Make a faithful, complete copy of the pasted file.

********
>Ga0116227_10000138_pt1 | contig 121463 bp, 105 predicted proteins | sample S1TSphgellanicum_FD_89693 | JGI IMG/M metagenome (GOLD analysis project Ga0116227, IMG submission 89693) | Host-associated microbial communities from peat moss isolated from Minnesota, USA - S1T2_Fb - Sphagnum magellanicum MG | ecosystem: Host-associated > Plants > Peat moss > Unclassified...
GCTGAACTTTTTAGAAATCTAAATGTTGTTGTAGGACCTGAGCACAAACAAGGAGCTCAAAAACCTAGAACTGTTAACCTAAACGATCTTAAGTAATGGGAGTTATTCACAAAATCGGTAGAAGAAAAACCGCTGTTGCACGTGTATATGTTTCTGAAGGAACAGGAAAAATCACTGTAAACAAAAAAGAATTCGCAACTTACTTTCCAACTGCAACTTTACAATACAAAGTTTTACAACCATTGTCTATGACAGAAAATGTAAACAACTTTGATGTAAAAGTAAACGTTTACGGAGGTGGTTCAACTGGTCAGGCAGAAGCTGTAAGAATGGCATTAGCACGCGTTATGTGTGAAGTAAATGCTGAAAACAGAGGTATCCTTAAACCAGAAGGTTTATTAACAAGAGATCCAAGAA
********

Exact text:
>Ga0116227_10000138_pt1 | contig 121463 bp, 105 predicted proteins | sample S1TSphgellanicum_FD_89693 | JGI IMG/M metagenome (GOLD analysis project Ga0116227, IMG submission 89693) | Host-associated microbial communities from peat moss isolated from Minnesota, USA - S1T2_Fb - Sphagnum magellanicum MG | ecosystem: Host-associated > Plants > Peat moss > Unclassified...
GCTGAACTTTTTAGAAATCTAAATGTTGTTGTAGGACCTGAGCACAAACAAGGAGCTCAAAAACCTAGAACTGTTAACCTAAACGATCTTAAGTAATGGGAGTTATTCACAAAATCGGTAGAAGAAAAACCGCTGTTGCACGTGTATATGTTTCTGAAGGAACAGGAAAAATCACTGTAAACAAAAAAGAATTCGCAACTTACTTTCCAACTGCAACTTTACAATACAAAGTTTTACAACCATTGTCTATGACAGAAAATGTAAACAACTTTGATGTAAAAGTAAACGTTTACGGAGGTGGTTCAACTGGTCAGGCAGAAGCTGTAAGAATGGCATTAGCACGCGTTATGTGTGAAGTAAATGCTGAAAACAGAGGTATCCTTAAACCAGAAGGTTTATTAACAAGAGATCCAAGAA